Opening night reception, and festivities tell this story. The audience effuses gratitude and praise. Unless they are all lying through their teeth, I am left with the impression that they were there all along, thought for thought, word for word, and deeply affected by what those words conjured within them. In the wake of such responses after such opening nights, I am compelled to realize that the play is the play. I may be feeling any number of things on-stage during any given performance that have nothing to do with the text, or the truth, but the words seem to put something important and impactful across with or without my help. I hadn’t left the building. I was there. But there are performances when moments in the arc of the play shake me to my very core, and strike me as though some force is speaking through me for the first time. When I don’t feel those, it doesn’t mean that the power of the piece has fled. It means, perhaps that I’m carrying it, instead of it carrying me, but either way, it is being conveyed.
It never means that I am not being an adequate vehicle for the conveyance of this particular poetry.
This was a long day, with a 2pm matinee performance for a small house, meant specifically for the press. But it was a strong show, as was the second on that evening, which was followed by a post-show discussion facilitated by the Reverend Jacqueline Lewis of the Middle Collegiate Church. Reverend Lewis oversees a 900+ poly-ethnic, non-denominational congregation in the East Village. Her post-show attempted to reflect on the work, and people’s reactions to it, from the place of gaining a spiritual awareness, the lack of which is at the root of our communication gap with regard to racial insensitivity in our culture. She raised an interesting point in emphasizing our common humanity, that we might be here in this place and time with white American culture the unheard, and unseen, and black culture wholly unaware and insensitive to it if ancient world events had unfolded differently, but that the dilemma of how to communicate and transcend it would be the same, because the nature of the human animal would be the same, and that it is only a spiritual maturation that will change that, nothing else… That’s what I took away from the evening, in any case…
Another strong show, I thought, to a smallish house. I am particularly aware of the size of the houses because I can see every seat. The white stage and rear wall with stage lights shining on them illuminate the entire theatre of 89 seats. As meager as the mid-week audience was, however, they seemed rapt, and fully engaged with the process unfolding on-stage.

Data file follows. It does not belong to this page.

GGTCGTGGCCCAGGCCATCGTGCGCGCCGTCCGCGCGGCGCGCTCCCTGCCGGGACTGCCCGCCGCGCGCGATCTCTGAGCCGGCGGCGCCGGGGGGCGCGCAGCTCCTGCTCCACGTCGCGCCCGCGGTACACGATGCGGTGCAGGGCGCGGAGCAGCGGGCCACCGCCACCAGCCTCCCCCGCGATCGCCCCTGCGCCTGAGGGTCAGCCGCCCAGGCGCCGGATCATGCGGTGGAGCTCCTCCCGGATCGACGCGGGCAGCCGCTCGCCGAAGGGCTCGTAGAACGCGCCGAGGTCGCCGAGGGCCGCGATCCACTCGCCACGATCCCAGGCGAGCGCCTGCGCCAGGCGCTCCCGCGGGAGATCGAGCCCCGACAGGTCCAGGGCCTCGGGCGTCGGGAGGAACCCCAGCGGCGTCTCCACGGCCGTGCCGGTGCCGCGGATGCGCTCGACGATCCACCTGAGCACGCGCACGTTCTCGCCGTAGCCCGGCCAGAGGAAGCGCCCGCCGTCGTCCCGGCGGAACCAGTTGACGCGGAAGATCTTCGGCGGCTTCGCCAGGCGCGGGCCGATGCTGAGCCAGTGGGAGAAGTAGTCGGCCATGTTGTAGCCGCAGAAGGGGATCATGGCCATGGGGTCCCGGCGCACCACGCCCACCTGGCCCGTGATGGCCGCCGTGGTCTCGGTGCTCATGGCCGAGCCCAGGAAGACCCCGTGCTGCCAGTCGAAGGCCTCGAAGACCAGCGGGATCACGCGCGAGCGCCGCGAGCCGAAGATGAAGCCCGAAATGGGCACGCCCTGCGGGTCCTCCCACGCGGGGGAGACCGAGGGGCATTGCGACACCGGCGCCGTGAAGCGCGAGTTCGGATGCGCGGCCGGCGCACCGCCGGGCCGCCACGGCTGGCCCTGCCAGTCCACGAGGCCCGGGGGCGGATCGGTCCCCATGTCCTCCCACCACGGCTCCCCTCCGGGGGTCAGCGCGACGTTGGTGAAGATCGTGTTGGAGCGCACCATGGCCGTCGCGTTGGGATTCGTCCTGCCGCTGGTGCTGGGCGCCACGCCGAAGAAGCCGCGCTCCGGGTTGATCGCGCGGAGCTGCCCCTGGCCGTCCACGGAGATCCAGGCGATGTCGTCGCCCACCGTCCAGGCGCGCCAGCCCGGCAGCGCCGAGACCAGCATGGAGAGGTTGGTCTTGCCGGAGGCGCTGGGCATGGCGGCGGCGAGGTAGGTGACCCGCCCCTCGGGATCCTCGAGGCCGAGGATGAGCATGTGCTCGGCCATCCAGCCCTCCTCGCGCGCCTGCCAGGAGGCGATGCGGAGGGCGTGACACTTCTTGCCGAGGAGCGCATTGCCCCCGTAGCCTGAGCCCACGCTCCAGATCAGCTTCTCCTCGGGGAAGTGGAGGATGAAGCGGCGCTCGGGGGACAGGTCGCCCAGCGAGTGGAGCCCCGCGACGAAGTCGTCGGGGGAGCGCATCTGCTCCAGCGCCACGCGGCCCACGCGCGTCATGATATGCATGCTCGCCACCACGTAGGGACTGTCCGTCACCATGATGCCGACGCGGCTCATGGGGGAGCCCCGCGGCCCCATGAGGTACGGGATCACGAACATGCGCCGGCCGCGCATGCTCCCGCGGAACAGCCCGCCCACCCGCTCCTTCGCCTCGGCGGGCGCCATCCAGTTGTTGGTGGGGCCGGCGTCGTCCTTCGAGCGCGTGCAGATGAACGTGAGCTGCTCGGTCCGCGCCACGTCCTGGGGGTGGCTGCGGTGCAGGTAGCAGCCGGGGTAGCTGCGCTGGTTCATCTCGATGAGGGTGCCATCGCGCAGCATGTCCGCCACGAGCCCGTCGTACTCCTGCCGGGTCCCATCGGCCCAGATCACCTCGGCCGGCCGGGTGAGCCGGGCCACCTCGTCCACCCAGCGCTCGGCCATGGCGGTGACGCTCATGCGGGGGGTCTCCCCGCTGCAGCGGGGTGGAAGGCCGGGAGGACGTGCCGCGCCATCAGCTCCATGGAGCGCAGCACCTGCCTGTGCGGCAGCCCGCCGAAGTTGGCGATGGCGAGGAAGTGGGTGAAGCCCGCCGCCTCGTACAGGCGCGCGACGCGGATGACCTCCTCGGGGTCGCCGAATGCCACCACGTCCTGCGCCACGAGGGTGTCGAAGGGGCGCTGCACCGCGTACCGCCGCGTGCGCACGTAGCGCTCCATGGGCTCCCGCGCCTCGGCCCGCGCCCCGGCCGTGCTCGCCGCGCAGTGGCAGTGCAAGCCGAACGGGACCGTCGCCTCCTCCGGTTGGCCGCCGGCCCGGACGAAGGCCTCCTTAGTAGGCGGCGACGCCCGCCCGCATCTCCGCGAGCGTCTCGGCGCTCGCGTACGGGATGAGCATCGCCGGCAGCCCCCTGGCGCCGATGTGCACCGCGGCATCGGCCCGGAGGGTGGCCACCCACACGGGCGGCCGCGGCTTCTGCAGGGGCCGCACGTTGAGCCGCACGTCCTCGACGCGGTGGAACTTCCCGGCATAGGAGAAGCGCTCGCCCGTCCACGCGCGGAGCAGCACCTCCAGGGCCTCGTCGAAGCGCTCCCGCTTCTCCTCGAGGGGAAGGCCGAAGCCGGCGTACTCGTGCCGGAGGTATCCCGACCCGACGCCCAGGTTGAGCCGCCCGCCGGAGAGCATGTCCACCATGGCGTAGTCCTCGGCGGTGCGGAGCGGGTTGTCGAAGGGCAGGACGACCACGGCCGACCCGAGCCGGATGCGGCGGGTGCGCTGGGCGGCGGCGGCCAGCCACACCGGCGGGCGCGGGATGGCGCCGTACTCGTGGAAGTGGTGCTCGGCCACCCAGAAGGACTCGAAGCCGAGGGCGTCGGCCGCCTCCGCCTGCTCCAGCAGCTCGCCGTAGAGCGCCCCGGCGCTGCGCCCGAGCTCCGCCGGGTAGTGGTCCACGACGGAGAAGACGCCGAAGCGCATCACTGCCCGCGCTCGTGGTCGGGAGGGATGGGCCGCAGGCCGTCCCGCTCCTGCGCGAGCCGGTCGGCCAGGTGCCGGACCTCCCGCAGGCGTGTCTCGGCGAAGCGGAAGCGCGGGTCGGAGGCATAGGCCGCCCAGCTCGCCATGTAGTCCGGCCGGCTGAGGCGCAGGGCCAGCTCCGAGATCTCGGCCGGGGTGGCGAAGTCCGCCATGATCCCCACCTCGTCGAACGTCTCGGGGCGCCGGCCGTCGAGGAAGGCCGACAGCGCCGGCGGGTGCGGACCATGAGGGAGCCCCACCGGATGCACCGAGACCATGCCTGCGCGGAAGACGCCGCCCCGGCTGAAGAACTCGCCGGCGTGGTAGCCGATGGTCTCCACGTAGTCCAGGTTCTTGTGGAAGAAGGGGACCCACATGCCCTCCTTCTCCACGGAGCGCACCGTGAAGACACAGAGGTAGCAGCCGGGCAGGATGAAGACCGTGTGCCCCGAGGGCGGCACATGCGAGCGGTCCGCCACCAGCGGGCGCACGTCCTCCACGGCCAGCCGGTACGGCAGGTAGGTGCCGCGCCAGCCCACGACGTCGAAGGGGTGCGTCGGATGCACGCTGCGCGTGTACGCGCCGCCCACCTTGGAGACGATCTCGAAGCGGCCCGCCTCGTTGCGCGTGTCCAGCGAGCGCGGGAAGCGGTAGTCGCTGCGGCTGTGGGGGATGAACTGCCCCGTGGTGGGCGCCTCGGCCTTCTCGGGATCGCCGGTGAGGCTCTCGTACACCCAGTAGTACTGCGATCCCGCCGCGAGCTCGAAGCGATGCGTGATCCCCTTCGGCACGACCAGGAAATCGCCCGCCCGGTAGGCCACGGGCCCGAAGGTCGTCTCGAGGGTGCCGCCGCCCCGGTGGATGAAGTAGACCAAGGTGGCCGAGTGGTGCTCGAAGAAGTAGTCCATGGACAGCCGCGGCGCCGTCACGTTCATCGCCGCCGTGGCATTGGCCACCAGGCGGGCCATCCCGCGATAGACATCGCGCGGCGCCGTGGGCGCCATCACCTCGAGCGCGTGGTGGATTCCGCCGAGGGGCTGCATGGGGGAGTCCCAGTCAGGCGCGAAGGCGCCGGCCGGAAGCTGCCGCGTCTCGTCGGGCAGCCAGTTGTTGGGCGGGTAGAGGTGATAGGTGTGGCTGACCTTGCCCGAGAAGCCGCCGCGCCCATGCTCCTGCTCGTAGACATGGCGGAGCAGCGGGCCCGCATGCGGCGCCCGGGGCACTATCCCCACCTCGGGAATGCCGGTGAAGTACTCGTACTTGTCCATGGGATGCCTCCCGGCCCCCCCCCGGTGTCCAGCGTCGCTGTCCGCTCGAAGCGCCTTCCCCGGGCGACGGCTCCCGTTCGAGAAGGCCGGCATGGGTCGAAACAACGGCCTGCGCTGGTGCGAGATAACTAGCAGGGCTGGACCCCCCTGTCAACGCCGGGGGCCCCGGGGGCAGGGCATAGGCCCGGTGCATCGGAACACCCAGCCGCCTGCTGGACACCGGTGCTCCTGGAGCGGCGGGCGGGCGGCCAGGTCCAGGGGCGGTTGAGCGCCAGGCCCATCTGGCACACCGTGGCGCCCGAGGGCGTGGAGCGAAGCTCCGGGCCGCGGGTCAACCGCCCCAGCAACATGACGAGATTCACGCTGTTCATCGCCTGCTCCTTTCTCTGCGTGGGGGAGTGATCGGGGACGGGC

The Wild Project is about as beautiful a venue as any 99-seat New York City black box theatre for hire as any that I’ve ever seen. I suppose you couldn’t have such a space and maintain it on the income of low-budget theatre if it were located uptown where more people might be apt to come. I’ve seen a few of the tiny, for-hire venues uptown, and to a one they’re ratty little dives that no one would like to spend any more time in then they had to. There are nicer ones over on Theatre Row, but, of course, you pay for every inch closer to Broadway… Down on 3rd Street and Avenue B on a Thursday night, I’m happy for my house of 26 as long as they’re happy with me.
The largest audience since opening… It was a strong performance. People who have seen multiple performances seem to think the piece has arrived. I think that, with 32 pages of words, no matter what one does to learn them, drill them, rehearse them, they are only going to be in you, truly in you when they are truly in you. And that ends up being a matter of something that is neither wholly mental or physical. There is no rushing the process. It’s like the gestation and development of anything else, from babies, to bottles of wine. It becomes more and more natural in performance every time I do the piece before an audience, but there are still, even after two years, times in the middle of the arc of 32 pages where I’m supposed to be up there being this guy, but I’m really busy thinking, “What the fuck am I supposed to say here? How did that next line go?” No one seems to notice. I’m happy for that. But there is still a ways to go until it has “arrived.”
This was the largest house since opening night. It is the night after night playing of the piece with the audience numbers and energies changing that begin to solidify the words, less and less in my head, and more and more in my body. I am beginning to do the role now, and not perform it. It’s not as though I still can’t tend to wander a bit around page 25 of the 32 page text… It’s a lot of words to infuse with that level of emotion every night, which begs a bigger question… What do you want to do with this play? How many times can you continue to crank out fully actualized performances of this work, inasmuch as it takes all that you’ve got? I don’t have the answer to this question yet, but the reactions to the work by the diverse and wholly engaged audiences are certainly validating enough to make me want to do it at least a while longer. It is a play that another actor could certainly do… I suspect that publication as a licensable work would be the next logical step…